Judge in Jamie Locke case urges her to appeal
Jamie Locke is sentenced in Merrimack Superior Court to a sentence of 4.5 to 14 years for a 2009 assault; Friday, January 4, 2013. (ALEXANDER COHN / Monitor staff) Purchase photo reprints at PhotoExtra »
More than three years after being charged, Jamie Locke was sentenced yesterday for beating a homeless teen and throwing him into the frigid Merrimack River. But as the sentence was handed down, a judge encouraged Locke to appeal to the state Supreme Court, saying it would be worthwhile – for her and for the legal community – to clarify several convoluted turns in her prolonged case.
Locke, 36, will be incarcerated for at least two more years under the sentences imposed by Merrimack County Superior Court Judge Larry Smukler.
She has already been behind bars for about 2½ years. And Smukler – sentencing Locke for the assault, three drug charges and one count of bail jumping – decided she should serve, at minimum, 4½ years total for all the crimes.
Under the maximum sentences, which will be suspended pending 10 years of good behavior, Locke would serve a total of 14 years.
While Smukler notably gave her the maximum sentence of 3½ to 7 years on the second-degree assault charge, he was lighter with the other counts, suspending two full sentences of 3½ to 7 years for selling heroin, saying Locke had taken accountability for her actions and showed remorse.
Locke, who pleaded guilty to those drug charges Thursday, called herself an addict with “many more roadblocks” on her “path to recovery” than she had anticipated. She told Smukler she accepted responsibility for the actions “of which I’m admitting to be true.”
But she didn’t take responsibility yesterday for the brutal assault she was convicted of – during a second trial – in November. Locke, a mother of four who was homeless at the time of her November 2009 arrest, has said that she was upset with 19-year-old Jonathan Evans for stealing her friend’s boots but maintained she didn’t throw him into the river.
Locke was first tried in June 2011, and while a jury acquitted her of first-degree assault, she was found guilty of serving as an accomplice to attempted murder. Smukler later threw out that verdict, saying the crime doesn’t exist in New Hampshire.
According to Assistant County Attorney Wayne Coull, Locke was also found guilty at that trial of conspiracy to commit murder, a charge that could have landed her a sentence ranging from 20 years to life in prison.
But the jury’s foreman mistakenly read the verdict as not guilty, Coull said.
Coull asked for a mistrial, saying in court documents that the judge had discovered the mistake when meeting with jurors but dismissed the group before he notified the attorneys.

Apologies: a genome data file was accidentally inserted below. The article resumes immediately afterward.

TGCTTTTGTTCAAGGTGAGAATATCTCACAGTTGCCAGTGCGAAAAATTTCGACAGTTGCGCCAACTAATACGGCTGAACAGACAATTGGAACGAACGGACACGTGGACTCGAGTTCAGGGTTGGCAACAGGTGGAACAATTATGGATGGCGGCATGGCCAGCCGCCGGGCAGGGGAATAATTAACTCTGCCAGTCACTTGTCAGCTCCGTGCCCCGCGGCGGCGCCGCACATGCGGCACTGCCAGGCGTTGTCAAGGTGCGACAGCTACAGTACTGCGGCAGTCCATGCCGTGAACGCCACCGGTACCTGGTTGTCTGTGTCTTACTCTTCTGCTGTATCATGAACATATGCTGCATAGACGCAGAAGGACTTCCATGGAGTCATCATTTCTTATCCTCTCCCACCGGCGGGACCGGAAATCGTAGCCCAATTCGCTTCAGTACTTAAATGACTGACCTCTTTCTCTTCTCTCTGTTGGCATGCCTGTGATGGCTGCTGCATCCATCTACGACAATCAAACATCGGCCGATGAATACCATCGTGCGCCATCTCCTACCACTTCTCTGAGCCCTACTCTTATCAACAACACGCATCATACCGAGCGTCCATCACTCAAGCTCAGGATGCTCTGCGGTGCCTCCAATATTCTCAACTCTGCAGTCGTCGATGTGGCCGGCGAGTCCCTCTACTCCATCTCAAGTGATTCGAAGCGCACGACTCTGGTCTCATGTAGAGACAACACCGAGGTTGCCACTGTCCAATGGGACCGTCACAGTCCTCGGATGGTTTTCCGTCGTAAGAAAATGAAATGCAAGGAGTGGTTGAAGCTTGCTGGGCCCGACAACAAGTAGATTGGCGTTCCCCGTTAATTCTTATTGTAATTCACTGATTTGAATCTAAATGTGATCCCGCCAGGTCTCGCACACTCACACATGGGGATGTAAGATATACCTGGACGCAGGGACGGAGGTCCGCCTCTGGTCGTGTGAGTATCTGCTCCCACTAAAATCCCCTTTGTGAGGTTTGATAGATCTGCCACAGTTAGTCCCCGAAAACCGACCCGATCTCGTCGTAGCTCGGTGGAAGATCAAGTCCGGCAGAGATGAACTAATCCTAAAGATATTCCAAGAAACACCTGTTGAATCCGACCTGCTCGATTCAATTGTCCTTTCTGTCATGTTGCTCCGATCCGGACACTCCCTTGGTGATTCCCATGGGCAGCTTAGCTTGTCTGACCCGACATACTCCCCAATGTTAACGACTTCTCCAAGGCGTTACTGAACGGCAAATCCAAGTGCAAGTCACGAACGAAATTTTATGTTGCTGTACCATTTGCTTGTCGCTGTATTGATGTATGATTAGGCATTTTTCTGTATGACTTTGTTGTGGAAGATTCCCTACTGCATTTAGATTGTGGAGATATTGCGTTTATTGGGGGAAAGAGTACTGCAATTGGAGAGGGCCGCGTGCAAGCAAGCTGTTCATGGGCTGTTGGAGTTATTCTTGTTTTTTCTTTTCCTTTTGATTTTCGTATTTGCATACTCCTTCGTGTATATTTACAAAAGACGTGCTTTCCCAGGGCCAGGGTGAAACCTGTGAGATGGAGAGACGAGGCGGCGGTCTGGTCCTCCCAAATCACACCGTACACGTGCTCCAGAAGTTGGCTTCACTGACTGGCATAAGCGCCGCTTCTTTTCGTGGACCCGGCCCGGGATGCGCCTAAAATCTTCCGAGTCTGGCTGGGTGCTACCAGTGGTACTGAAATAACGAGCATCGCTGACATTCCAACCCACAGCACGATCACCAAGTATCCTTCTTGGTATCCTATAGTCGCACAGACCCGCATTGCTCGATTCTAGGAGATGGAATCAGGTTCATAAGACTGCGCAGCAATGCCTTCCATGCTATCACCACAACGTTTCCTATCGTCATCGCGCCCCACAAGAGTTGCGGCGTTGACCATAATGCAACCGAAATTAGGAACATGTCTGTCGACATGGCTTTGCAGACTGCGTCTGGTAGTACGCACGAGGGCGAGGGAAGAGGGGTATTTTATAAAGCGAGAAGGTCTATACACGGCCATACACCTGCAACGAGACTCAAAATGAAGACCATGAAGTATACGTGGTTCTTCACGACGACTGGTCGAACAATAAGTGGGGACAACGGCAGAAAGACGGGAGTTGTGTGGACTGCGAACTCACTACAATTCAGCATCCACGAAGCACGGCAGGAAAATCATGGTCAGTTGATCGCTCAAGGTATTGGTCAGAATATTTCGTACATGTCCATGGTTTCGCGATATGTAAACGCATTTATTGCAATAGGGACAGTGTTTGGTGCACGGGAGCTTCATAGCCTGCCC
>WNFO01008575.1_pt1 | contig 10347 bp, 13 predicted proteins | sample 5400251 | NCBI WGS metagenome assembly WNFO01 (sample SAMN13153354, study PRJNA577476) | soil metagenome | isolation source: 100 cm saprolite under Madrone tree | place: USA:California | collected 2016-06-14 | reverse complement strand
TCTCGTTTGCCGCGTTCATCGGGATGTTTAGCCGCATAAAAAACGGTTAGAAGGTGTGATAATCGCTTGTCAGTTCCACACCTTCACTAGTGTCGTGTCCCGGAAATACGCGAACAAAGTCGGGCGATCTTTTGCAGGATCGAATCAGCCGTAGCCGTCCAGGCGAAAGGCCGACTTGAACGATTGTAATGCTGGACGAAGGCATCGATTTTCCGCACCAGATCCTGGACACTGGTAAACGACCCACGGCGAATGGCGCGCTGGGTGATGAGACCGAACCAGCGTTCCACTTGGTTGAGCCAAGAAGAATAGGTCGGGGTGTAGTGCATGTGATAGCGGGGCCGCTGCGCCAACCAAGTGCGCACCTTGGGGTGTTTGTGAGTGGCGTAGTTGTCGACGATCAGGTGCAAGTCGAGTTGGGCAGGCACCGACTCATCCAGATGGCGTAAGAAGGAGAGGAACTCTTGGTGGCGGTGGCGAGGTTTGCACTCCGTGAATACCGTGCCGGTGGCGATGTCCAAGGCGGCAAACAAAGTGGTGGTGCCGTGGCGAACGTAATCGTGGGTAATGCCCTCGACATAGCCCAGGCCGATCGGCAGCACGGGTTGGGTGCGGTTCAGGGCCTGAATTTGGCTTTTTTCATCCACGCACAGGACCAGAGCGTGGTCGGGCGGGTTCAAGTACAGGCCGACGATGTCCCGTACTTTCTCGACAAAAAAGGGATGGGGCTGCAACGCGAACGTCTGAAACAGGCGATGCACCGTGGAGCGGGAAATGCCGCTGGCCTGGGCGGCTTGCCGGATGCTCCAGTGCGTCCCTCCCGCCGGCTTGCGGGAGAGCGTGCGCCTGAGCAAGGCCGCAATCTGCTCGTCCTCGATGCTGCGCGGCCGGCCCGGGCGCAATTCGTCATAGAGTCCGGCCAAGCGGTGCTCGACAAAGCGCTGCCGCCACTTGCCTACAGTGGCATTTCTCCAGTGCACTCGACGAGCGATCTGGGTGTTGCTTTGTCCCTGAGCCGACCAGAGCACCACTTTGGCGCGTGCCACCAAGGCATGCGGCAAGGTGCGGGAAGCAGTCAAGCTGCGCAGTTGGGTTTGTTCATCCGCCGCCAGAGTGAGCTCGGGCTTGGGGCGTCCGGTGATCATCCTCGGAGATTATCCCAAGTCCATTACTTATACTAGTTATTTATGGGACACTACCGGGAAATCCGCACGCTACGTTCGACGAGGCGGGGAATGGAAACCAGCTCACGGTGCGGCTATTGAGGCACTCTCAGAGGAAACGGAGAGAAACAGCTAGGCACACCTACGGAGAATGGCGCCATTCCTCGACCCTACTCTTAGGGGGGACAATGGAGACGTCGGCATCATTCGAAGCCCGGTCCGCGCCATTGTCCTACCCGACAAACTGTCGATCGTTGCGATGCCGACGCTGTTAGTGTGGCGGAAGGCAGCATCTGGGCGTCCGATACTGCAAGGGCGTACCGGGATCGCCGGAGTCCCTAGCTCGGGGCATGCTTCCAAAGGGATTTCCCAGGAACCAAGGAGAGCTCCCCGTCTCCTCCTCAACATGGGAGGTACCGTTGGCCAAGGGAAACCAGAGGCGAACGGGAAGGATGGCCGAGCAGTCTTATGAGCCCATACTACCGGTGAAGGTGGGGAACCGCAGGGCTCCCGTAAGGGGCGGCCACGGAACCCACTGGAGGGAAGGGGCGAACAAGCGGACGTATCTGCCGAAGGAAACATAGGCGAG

Smukler, in an order that did not confirm Coull’s version of events, denied the request for a mistrial, saying prosecutors had a chance to individually poll the jurors for their verdicts and didn’t.
That left Locke without any convictions.
So prosecutors charged her with a new crime of second-degree assault, a crime that requires the state to prove Locke showed an “extreme indifference to human life.” First-degree assault, of which Locke had been acquitted, requires proof that she used a deadly weapon – in this case the water of the Merrimack River – when assaulting Evans.
Locke’s lawyers called the move double jeopardy.
But Smukler allowed for a new trial, which took place in November and resulted in a guilty verdict.
Smukler said yesterday that he’s confident in how he handled the complicated case.
“I called them as I saw them. I think I made the right decisions, and I would expect that the Supreme Court would agree. But in the 20-plus years I’ve been a judge, while that’s been the case more often than not, I don’t have a 1,000 percent batting average. . . . I think you have some very good (appeals),” he told Locke. “And I encourage you to appeal. I would like to know the answer.”
In asking Smukler for a sentence of five to 14 years, Coull yesterday reminded the judge that Locke “could have very well been sentenced for her role in trying to kill somebody,” hinting at the trial that went wrong.
“I’m not going to really argue that,” Coull said.
He said that while the case followed “not necessarily the smoothest road,” Locke was facing sentences similar to the ones imposed on two others convicted of assaulting Evans.
But Locke’s attorney, James Quay, asked the judge for lighter sentences with the entirety suspended pending five years of good behavior. He argued the move would have allowed Locke to take part in meaningful drug rehabilitation programs as soon as possible.
Quay did not return a message yesterday afternoon, asking if he intends to appeal the case.
Before yesterday’s sentencing, Joseph Hearn, a friend of Locke’s who had testified about her character, threatened to assault a Monitor photographer if he took photos of the hearing. Hearn was warned by a bailiff to be on good behavior during the hearing. But Hearn continued to make comments about a Monitor reporter and photographer’s presence and was again reprimanded by the bailiff.